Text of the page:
Some sites have very difficult access - one notable example being Murder Acre, part of the Trust’s Bawsinch and Duddingston Loch Wildlife Reserve, at the foot of Arthur’s Seat in Edinburgh. To get the herd onto this site requires a long reverse through the Innocent Railway Tunnel. This tunnel is 520m long - and not much wider or higher than the trailer at some points! There is then a further reverse of about the same again to the field entrance along what is now a cycle route and used by several hundred pedestrians and cyclists per day. Tasks like these are undertaken by members of staff and a huge team of dedicated volunteers. The cattle are checked while on Murder Acre by staff members, Historic Environment Scotland's Ranger Service and our volunteers.
The herd is managed by a full-time Conservation Grazing Coordinator, Laura MacGregor, who has worked on the project since 2002.
A further part of the conservation grazing team is the Flying Flock. Established in 2001 this mobile flock remains the only one of its type in Scotland. Initially Shetland sheep were used but more recently the flock has moved towards Chevease sheep, a North Country Cheviot Easycare hybrid which sheds their own wool and is a little less talented when it comes to escapology! However around 50% of the 100 strong ewe flock retain some Shetland blood.
3. "Ustaness" Herd - Ronnie and Jakob Eunson
The Ustaness herd was first established in the 1980s when I stayed at Ustaness, Whiteness in Shetland. In 1995 the family moved to Uradale, Scalloway, after I purchased the valley there.
My first cow was Murrister Kate bought from Bertie and Tamar Moar, hard working and wise crofting folk from the West Side. Bertie later accompanied me along with Tammy o da Glebe (TAU Fraser) to pick a bull at Quendale from the Hillwell herd owned by Magnus Burgess. That evening I will never forget. Tammy selected the young bull with a nod from Bertie and all I could do was agree. This bull became Hillwell Huxter and left a style on the Ustaness cattle. I try to buy bulls suited to my farm's circumstances.
My land is steep and rugged so I have always bred medium sized cattle which can move easily and eat from a wide variety of vegetation. I do not cross breed and wish only a healthy, efficient cow. My land has been certified Organic since 2002, which means imported feedstuffs are kept to a minimum. The farming policy is to aspire to sustainability. Therefore all fodder is homegrown without fertilisers. All youngstock are finished on farm and sold as beef. No other cattle breed can hope to achieve this level of sustainability in Shetland, in my opinion.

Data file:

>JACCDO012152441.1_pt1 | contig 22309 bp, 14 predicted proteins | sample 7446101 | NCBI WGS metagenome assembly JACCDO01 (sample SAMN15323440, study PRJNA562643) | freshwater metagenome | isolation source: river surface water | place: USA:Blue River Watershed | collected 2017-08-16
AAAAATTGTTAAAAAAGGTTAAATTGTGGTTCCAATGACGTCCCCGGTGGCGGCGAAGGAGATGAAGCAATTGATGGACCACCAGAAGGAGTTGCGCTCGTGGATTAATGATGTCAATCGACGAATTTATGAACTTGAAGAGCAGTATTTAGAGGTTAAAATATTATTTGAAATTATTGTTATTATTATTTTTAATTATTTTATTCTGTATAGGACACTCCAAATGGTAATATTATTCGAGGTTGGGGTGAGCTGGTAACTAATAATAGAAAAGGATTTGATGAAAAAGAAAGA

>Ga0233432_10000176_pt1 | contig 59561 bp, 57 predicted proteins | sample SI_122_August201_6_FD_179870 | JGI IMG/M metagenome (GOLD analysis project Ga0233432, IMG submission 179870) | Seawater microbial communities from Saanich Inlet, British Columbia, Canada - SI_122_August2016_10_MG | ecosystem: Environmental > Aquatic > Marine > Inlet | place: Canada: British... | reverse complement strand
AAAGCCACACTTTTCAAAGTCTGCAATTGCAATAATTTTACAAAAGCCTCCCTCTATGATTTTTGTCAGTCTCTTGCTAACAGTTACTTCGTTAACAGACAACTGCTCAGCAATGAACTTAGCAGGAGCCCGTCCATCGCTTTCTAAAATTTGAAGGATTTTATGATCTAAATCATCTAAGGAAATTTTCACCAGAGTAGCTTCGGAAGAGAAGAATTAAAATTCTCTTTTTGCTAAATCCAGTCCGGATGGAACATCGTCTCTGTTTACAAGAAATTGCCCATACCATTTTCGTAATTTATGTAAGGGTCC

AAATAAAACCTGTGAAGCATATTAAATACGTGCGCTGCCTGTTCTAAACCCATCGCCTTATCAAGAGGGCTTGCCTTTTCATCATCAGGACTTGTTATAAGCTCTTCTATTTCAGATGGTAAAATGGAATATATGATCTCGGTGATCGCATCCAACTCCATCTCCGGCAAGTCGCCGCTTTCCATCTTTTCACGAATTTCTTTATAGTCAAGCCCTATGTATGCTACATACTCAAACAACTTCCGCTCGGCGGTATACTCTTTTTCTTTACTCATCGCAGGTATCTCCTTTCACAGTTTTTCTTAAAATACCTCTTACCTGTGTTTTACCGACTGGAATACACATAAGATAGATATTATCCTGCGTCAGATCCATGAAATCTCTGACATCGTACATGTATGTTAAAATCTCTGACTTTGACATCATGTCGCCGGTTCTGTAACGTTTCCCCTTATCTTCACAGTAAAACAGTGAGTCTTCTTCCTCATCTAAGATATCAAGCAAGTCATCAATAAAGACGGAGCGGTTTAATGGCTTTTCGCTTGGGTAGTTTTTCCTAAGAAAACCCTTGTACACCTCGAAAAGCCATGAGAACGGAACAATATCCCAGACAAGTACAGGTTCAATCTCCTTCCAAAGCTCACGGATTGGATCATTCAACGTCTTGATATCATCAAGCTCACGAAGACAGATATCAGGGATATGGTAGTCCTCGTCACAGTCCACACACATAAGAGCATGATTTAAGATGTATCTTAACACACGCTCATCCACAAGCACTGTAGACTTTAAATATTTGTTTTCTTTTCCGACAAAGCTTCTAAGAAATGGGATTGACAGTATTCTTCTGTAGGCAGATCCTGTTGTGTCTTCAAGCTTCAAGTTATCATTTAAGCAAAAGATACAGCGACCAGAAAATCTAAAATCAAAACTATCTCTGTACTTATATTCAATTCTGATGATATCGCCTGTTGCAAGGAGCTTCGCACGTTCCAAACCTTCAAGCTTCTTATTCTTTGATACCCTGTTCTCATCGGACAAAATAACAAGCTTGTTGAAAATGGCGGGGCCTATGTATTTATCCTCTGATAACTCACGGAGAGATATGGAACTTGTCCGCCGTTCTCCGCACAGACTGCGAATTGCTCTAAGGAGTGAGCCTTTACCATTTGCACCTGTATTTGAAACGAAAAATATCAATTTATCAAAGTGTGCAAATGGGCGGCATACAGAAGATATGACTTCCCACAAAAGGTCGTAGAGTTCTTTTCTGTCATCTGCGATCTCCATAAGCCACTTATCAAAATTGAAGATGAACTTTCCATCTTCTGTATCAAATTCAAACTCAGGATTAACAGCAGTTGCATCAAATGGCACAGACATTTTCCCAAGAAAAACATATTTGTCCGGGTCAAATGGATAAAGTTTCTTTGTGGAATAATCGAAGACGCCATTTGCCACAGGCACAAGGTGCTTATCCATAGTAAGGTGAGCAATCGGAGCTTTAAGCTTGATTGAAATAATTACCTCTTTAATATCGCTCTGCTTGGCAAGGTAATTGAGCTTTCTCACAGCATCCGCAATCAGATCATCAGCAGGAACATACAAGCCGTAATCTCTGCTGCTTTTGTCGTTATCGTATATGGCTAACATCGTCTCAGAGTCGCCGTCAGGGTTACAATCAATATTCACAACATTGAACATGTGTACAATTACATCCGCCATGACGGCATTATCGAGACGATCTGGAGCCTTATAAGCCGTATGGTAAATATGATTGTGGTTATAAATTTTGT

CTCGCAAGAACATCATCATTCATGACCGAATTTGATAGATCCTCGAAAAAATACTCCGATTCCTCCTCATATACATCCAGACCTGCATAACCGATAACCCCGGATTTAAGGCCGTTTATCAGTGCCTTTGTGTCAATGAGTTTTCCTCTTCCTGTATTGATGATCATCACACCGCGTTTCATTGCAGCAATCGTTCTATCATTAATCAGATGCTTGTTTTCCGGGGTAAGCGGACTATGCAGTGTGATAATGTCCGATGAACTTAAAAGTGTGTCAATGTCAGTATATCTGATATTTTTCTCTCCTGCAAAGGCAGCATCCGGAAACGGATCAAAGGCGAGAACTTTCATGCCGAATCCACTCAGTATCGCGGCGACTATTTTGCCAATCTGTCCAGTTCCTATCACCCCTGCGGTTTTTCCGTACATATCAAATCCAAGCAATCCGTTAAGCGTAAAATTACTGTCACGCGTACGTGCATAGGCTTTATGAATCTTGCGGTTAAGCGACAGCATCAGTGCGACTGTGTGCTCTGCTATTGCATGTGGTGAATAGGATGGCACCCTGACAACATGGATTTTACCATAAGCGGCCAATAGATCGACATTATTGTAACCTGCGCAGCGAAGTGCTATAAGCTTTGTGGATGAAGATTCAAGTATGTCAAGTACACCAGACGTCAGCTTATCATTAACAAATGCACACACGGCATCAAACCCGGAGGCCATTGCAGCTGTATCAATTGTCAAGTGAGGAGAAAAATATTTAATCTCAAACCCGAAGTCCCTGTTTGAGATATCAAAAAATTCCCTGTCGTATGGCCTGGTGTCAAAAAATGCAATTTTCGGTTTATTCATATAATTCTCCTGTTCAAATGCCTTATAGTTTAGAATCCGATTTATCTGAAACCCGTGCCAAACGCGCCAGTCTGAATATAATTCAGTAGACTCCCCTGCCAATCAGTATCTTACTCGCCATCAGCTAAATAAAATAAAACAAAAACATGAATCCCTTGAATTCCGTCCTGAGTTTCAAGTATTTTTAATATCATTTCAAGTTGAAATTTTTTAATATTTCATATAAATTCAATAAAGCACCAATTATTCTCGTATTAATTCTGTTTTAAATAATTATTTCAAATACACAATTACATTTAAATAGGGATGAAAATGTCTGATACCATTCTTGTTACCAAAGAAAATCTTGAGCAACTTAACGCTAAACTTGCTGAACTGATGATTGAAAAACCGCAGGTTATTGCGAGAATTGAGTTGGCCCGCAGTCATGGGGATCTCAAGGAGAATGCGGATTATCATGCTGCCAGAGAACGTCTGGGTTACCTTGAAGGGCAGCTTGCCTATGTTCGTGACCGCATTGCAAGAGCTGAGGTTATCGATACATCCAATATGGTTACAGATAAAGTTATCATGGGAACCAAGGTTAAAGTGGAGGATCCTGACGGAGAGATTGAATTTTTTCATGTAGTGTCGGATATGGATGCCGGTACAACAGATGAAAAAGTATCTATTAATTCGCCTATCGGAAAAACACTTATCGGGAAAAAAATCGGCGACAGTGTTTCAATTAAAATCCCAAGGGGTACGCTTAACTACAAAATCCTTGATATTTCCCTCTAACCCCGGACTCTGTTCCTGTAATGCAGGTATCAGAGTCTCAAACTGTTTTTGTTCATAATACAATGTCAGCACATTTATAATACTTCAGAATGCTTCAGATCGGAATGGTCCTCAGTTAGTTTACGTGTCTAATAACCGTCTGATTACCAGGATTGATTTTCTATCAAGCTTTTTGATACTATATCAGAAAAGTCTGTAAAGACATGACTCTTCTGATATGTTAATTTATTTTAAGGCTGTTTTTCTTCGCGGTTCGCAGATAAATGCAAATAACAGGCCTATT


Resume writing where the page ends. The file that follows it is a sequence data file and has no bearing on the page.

Although I have outwintered cattle in the past I have over the years built enough accommodation inside for them now. The dung and slurry is saved as a valuable resource since no soluble fertilisers can be used under Organic rules. The cows are on a solid sloping floor system cleaned twice a day. The young stock are on a slatted floor, which keeps them very clean.
Our herd usually numbers about 100 animals based on 30 breeding cows. Since the youngstock are left to grow till they are fat this means an average of 3 years old at slaughter. No minerals are fed or boluses given routinely. All treatments require veterinary sanction as to their need.
We are lucky in having the Shetland Animal Health Scheme which means Shetland has an exceptional health status. A number of UK endemic diseases have been eradicated and with every imported animal being examined and tested before release to the farmer, Shetlanders hope to maintain the healthiest of livestock.
My son Jakob will be taking over things soon and I am delighted to say that he sees the sense in keeping Shetland Kye!